Ben Jay, the senior associate athletics director for finance and operations at Ohio State University since 2006, has agreed to become the new athletics director at the University of Hawaii.
“It's a chance to realize a dream,” Jay told KITV4 from his home in Columbus. “I think any of us in the business always strive for one day being able to lead a top Division 1 program.”
Jay’s hiring, which has yet to be formalized, was announced Friday through a press release by UH M?noa Chancellor Tom Apple.
“I am delighted that Ben is joining us as UH Athletics Director, and know that he will be a great addition to our M?noa ‘ohana with his vision and strong finance, accounting and compliance background,” Apple said in the release.
Jay has yet to sign a contract, and his hiring must still be approved by UH President MRC Greenwood. However, Jay arrived at the M?noa campus on Monday, and had a face-to-face with Greenwood before flying back to Ohio Thursday night.
“She knows that I want the best for the program, and that I will do everything I can,” said Jay. “I love taking on challenges (and I’ve) always been very good at that.”
Jay expects to start his new job at M?noa in early January, and his first task will be to restore confidence to an athletics program that was rocked by the Stevie Wonder benefit concert fiasco. The university announced in July it had lost more than $200,000 to a bogus entertainment company with alleged ties to the superstar, and the ensuing dustup cost former athletics director Jim Donovan his job.
Jay said he’s been following news of the ordeal and wants to help the university, as well as UH sports fans, turn the page.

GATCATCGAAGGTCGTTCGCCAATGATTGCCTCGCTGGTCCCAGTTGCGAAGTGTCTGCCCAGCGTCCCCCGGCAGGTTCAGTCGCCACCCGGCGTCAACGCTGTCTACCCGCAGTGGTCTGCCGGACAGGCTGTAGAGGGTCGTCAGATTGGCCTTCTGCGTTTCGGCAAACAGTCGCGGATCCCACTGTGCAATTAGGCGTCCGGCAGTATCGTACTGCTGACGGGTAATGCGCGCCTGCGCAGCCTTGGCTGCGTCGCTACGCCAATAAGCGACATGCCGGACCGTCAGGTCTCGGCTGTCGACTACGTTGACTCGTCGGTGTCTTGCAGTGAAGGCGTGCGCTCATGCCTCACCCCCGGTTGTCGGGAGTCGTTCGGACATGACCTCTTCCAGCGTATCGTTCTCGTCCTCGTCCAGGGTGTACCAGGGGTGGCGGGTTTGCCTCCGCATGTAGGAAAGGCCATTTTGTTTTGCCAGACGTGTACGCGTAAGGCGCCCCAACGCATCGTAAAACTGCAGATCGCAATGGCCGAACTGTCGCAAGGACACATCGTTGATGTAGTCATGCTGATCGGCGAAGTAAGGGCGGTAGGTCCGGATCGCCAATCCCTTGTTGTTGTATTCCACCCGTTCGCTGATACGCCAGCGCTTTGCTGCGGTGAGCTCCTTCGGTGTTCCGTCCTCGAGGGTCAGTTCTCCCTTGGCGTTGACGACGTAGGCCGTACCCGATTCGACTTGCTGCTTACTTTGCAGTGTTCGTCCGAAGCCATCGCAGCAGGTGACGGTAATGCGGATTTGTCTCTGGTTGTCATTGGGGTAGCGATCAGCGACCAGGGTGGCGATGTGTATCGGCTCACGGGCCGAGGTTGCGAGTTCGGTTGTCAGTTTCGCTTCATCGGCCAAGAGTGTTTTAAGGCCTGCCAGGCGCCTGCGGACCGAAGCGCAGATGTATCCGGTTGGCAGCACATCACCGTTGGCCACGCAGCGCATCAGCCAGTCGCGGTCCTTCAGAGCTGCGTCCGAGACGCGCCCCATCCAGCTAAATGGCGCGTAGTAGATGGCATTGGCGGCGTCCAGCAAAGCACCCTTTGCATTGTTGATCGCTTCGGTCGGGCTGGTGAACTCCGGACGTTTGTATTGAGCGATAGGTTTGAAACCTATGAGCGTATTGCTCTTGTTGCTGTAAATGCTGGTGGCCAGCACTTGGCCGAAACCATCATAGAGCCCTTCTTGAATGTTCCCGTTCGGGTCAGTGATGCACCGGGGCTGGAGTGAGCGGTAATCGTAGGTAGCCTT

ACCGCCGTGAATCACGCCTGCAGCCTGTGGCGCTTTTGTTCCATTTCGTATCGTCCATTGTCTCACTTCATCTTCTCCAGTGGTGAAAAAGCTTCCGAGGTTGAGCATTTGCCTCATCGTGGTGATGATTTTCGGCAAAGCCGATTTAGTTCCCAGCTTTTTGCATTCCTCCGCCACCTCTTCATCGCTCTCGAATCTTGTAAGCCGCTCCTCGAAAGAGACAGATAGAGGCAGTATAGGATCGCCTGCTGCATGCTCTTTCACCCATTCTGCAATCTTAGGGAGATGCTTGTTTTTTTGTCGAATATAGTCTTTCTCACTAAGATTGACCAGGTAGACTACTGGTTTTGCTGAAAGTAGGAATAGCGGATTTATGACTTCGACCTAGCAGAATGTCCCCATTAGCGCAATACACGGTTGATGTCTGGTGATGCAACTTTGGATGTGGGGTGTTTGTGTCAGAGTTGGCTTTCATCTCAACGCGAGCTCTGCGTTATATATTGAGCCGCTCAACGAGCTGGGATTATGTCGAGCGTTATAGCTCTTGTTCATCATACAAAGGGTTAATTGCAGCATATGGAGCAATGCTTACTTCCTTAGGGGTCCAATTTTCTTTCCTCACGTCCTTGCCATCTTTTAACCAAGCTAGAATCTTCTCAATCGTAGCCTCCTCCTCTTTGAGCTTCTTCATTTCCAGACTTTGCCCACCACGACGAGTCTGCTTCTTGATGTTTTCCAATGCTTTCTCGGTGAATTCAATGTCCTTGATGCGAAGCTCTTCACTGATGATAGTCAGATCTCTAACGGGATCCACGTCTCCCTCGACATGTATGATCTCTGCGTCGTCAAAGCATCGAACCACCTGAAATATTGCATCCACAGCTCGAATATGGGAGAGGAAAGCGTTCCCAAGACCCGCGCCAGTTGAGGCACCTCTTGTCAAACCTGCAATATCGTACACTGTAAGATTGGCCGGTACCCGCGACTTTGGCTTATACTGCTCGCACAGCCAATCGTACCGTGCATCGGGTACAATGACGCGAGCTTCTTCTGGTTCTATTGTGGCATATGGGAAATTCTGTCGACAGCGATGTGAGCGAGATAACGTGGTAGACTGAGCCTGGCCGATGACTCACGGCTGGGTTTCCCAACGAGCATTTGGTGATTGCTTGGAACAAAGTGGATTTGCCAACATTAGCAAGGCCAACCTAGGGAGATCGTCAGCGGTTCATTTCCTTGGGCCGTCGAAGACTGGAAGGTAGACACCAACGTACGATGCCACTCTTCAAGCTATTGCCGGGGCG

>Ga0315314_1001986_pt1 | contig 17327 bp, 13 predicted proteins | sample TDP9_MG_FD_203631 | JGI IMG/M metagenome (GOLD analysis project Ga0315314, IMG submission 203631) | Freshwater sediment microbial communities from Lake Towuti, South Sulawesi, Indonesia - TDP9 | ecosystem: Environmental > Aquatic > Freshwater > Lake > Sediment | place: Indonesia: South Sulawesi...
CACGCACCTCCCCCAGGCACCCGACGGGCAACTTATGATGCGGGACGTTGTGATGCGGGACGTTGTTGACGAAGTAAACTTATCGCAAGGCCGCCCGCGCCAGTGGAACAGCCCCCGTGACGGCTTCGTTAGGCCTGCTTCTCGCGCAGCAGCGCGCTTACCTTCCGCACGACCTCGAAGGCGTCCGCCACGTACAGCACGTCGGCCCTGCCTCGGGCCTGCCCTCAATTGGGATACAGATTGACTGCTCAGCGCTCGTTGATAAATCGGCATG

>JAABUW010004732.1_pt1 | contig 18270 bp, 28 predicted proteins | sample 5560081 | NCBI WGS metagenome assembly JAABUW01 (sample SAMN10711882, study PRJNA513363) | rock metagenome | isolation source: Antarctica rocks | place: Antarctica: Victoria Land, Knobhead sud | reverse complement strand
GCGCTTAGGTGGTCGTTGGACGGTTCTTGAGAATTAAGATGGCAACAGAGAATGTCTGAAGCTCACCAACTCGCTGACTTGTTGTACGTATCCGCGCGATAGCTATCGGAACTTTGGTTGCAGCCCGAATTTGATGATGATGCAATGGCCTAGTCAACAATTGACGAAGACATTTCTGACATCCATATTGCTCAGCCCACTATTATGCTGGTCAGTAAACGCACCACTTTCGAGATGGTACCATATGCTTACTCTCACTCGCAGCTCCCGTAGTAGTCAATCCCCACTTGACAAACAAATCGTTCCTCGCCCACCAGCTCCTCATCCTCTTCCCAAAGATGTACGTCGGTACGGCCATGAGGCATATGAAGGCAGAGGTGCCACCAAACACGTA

“We just want to restore trust in the program,” he said. “There are a lot of things I want to sit back and evaluate and look at. What kind of new ideas we can infuse, and see what we can do about bolstering attendance, especially over at Aloha Stadium.”
State Rep. Mark Takai, who’s also president of the UH Letterwinners Club, had called on Donovan to be reinstated as AD, but is excited about Jay’s hiring.
“If he can bring some of that magic from Ohio State to Hawaii, we're going to be very happy,” said Takai. “He's coming into a very difficult situation, but it's one that we all should take advantage of and move forward.”
According to Columbus Business First, Jay earned an annual base salary of $171,224 last year at Ohio State. However, the terms of his deal with UH have yet to be announced.
“That's still being worked on and I can't really disclose any of the details of it yet, but it's something we will work on with Chancellor Apple,” said Jay.
The University of Hawaii Board of Regents set a salary range for the new athletics director of $203,000 to $293,000. UH plays football in the Mountain West Conference where the average salary for an athletics director is $277,000.
Before his dismissal, Donovan had been earning $240,000 per year as athletics director. He was given a new public relations job under Apple’s office at $211,200 per year for the next three years.
“It would be a great package if (Jay’s) salary came in close to what he's getting now at Ohio State, but then add on tremendous incentives for performance,” said Takai. “We need to move in that direction if we're going to be doing some of the things that we aspire to do.”
Apple said Jay’s official start date, length of contract and salary would be made public once Greenwood approves his hiring.
Jay leaves behind an athletics program at Ohio State with an annual budget of more than $132 million, four times more than the $33 million budget at UH.
Despite the disparity in finances and prestige between the two schools, Jay is determined to make his tenure at UH a success.
“We will improve our operations, our program and give the support to the coaches and student-athletes the way they deserve,” said Jay. “We will make Rainbow Warrior fans proud (and) we will bring excitement.”
Jay is married to his wife Ling, who's also a native of Columbus, Ohio. The couple has three children, 10-year-old twins, a boy and a girl, and a 13-year-old daughter.